A Noh Christmas Carol Review
|Address:||2840 Mariposa Street - NOHspace
San Francisco, CA 94110
"A Noh Christmas Carol"
Jacob Ritts as the ghost of Mashima Jakubei (centre) seen through a circular bridge that allows spirits to pass from the supernatural world to the present.
Review by Judith M. Wilson
Photos by Alex Sinclair
A Christmas Carol, by Charles Dickens, is a beloved holiday story about a profoundly unhappy man who is forced to reexamine his life from several perspectives and thus undergoes a transformation. It’s a Charles Dickens classic set in Victorian England, but its lessons are universal and timeless, and so a skillful retelling in a different cultural tradition can be highly effective. Such is the case with the Theatre of Yugen’s A Noh Christmas Carol, directed by Nick Ishimaru, which employs various forms of Japanese theater to deliver a creative, stylized version that delivers a timely message.
Noh is derived from a word that means skill or talent, and in Japanese theater, it’s a major form of classical musical drama. It is often based on traditional literature and frequently features supernatural beings, who take on a human form to help tell a story, as do the ghosts in Dickens’ novel. Simplicity and precision are hallmarks that make exacting demands of the actors, who use costumes, masks and various props to aid in defining their characters, while engaging members of the audience by stimulating the imagination.
Sukurooji, a hard master, chastises his clerk.
Shannon Davis, the shite, or main actor, plays Sukurooji Ebezo (the Scrooge equivalent) in a powerful and nuanced performance that is all the more impressive, because she reverses convention by playing a man; whereas, historically, males played female roles in Japanese theater. The cast is comprised of just five actors, and women are dominant, with all but Davis playing several characters. Annika Bergman plays The Men; Mika Kavita portrays The Women; and Adrian Deane fills the roles of the Christmas Ghosts. Jacob Ritts, the sole male performer, takes on the roles of Mashima Jakubei (Jacob Marley) and Kurogo (Bob Cratchett). The ensemble works well, with the actors taking on the challenge of a different culture’s dramatic traditions to deliver strong performances in styles that are a marked contrast to more familiar western theater.
The Ghosts of Christmases Past, Present and Yet-to-Come force Sukurooji to look beyond himself.
Yugen is a concept that values beauty and incorporates more than one art form, and in that spirit, A Noh Christmas Carol includes rhythmic music and dance and also makes use of several Japanese acting styles. Noh is represented in the spirits of Christmas Past, Present and Yet-to-Come, while Mashima employs Butoh, a dance form that brings the dead to life and separates him from the ghosts. Kyogen—traditional Japanese satire—heightens the differences between the social classes and defines lower-class characters such as Kurogo, while. Kabuki sets Sukurooji apart as a member of a wealthier class and allows him to freely express his emotions.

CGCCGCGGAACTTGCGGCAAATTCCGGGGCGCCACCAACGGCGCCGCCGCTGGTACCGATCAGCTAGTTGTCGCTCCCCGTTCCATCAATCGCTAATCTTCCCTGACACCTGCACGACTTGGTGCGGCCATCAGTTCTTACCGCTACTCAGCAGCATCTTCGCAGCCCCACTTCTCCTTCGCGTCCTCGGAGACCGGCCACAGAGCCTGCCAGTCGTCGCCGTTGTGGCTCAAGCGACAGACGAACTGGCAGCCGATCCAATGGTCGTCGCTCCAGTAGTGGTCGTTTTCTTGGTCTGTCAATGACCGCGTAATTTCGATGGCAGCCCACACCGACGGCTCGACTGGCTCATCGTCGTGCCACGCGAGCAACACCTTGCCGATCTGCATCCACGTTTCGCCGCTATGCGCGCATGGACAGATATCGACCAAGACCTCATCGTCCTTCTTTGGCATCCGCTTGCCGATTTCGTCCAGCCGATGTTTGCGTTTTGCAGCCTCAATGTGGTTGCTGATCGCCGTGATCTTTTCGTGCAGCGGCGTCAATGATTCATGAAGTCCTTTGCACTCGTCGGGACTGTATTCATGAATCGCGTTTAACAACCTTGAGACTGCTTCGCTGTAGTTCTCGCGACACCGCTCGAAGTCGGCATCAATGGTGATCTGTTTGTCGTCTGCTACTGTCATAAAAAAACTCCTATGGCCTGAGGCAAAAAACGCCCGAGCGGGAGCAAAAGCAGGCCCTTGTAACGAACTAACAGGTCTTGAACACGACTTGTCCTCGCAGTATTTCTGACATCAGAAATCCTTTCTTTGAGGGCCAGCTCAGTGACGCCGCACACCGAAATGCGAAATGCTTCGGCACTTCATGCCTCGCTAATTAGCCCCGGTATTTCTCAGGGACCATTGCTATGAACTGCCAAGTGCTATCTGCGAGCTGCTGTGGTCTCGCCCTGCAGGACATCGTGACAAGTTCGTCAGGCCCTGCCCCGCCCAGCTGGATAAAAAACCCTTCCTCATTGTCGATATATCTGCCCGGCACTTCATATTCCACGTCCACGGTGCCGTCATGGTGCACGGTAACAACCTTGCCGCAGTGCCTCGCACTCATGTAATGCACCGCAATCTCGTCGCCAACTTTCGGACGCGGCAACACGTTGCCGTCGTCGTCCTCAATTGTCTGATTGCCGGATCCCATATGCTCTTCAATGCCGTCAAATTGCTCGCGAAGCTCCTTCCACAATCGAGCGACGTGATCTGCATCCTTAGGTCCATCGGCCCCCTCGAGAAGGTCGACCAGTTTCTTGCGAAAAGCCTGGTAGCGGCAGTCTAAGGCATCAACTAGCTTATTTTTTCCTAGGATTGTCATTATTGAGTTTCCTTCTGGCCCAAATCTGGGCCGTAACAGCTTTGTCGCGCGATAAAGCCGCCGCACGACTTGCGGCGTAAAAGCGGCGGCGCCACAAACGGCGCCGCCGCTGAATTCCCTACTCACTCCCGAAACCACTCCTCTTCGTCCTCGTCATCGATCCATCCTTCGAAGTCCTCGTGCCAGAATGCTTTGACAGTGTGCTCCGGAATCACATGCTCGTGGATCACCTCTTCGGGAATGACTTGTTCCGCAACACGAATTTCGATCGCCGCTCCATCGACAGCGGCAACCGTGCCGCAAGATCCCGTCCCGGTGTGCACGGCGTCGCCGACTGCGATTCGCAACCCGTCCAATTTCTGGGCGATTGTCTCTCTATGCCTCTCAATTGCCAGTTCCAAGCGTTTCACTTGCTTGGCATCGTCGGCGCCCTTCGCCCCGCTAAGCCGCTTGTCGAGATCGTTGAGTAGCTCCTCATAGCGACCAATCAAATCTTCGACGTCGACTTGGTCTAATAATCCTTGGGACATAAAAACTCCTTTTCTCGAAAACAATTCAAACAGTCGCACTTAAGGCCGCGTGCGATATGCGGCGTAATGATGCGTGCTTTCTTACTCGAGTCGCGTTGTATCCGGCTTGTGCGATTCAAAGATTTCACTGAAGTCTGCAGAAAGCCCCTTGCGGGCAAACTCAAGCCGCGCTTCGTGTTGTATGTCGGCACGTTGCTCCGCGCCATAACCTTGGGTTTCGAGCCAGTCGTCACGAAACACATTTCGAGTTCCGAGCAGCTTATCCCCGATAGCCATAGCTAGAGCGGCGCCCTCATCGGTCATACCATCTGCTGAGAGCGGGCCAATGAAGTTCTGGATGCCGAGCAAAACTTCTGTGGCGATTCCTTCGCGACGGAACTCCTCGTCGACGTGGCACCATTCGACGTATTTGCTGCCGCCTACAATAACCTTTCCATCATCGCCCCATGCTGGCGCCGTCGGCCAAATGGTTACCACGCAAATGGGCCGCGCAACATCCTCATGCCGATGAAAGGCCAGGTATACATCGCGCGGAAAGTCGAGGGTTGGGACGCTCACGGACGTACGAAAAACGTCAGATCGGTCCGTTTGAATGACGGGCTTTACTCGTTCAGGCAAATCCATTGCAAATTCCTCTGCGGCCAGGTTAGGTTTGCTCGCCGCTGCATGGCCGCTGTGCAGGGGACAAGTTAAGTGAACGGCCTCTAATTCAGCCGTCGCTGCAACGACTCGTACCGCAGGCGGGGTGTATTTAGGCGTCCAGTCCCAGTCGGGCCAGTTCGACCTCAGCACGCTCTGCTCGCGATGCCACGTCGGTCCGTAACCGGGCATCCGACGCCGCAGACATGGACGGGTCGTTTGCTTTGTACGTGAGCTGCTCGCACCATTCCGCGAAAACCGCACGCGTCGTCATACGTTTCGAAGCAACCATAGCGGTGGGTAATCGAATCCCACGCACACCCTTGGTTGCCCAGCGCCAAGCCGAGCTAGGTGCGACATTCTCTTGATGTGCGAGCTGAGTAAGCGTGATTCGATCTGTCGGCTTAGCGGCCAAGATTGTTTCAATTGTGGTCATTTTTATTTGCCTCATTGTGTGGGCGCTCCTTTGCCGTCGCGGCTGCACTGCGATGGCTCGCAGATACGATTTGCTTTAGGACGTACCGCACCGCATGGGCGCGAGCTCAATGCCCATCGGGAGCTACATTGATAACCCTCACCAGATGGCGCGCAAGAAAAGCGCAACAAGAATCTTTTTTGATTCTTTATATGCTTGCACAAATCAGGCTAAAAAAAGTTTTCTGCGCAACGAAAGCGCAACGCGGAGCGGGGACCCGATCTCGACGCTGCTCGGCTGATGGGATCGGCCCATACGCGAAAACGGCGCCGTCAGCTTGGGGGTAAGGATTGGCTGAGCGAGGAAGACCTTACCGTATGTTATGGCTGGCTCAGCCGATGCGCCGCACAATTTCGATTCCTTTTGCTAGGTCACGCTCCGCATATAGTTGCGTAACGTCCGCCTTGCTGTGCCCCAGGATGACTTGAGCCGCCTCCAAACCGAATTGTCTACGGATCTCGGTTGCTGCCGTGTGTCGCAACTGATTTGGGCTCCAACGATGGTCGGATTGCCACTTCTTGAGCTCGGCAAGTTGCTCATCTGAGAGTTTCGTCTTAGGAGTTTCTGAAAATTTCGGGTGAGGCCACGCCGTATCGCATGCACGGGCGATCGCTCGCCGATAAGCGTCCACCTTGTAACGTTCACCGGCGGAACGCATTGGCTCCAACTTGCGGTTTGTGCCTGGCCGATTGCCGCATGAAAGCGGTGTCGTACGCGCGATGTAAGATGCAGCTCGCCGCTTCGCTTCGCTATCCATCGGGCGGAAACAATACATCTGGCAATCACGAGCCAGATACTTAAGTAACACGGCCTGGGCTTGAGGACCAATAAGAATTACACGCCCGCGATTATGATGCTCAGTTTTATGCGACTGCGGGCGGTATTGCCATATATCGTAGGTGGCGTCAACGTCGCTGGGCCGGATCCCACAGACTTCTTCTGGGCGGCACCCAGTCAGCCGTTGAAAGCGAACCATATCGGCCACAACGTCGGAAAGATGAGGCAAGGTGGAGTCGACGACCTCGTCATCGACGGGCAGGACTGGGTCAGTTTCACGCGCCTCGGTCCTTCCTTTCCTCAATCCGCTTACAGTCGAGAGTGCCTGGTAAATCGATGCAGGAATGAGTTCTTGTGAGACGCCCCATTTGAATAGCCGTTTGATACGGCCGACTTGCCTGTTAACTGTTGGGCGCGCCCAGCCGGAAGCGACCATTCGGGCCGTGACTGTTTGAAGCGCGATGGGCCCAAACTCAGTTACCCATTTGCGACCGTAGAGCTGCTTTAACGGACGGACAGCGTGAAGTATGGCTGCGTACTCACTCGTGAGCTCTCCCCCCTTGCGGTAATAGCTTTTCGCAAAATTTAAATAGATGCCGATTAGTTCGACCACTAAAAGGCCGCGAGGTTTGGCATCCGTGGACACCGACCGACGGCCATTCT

Right: Designer Liz Brent's beautiful costumes.
Historically, Japanese theater took place outdoors, and the set reflect that tradition. The stage is in close proximity to the audience, without a curtain or platform, and is marked in its simplicity, with a bridge that allows the spirits cross from one realm to another and a painted pine tree, which is a traditional element.
Ishimaru, who is the artistic director of the Theatre of Yugen, sees community as a major theme in A Noh Christmas Carol and Sukurooji as a man who has lost his connection to the society around him. He hoards his money, but “Why do we bother having wealth if we don’t use it to enrich the lives of other people?” ask Ishimaru, who sees parallels with today’s world. In the play, supernatural beings prod Sukurooji to reconnect with society and move into a future as a changed man eager to participate in his community and improve the lives of those around him, and his enlightenment serves as an example for others.
A Noh Christmas Carol is a beautifully conceived production that takes a holiday classic and reinvents it, giving the audience a chance to see life and art from a new perspective and reflect on its lessons about humanity.
A Noh Christmas Carol plays at NOHspace, 2840 Mariposa St., San Francisco, through December 24. For tickets and information, please visit www.theatreofyugen.org.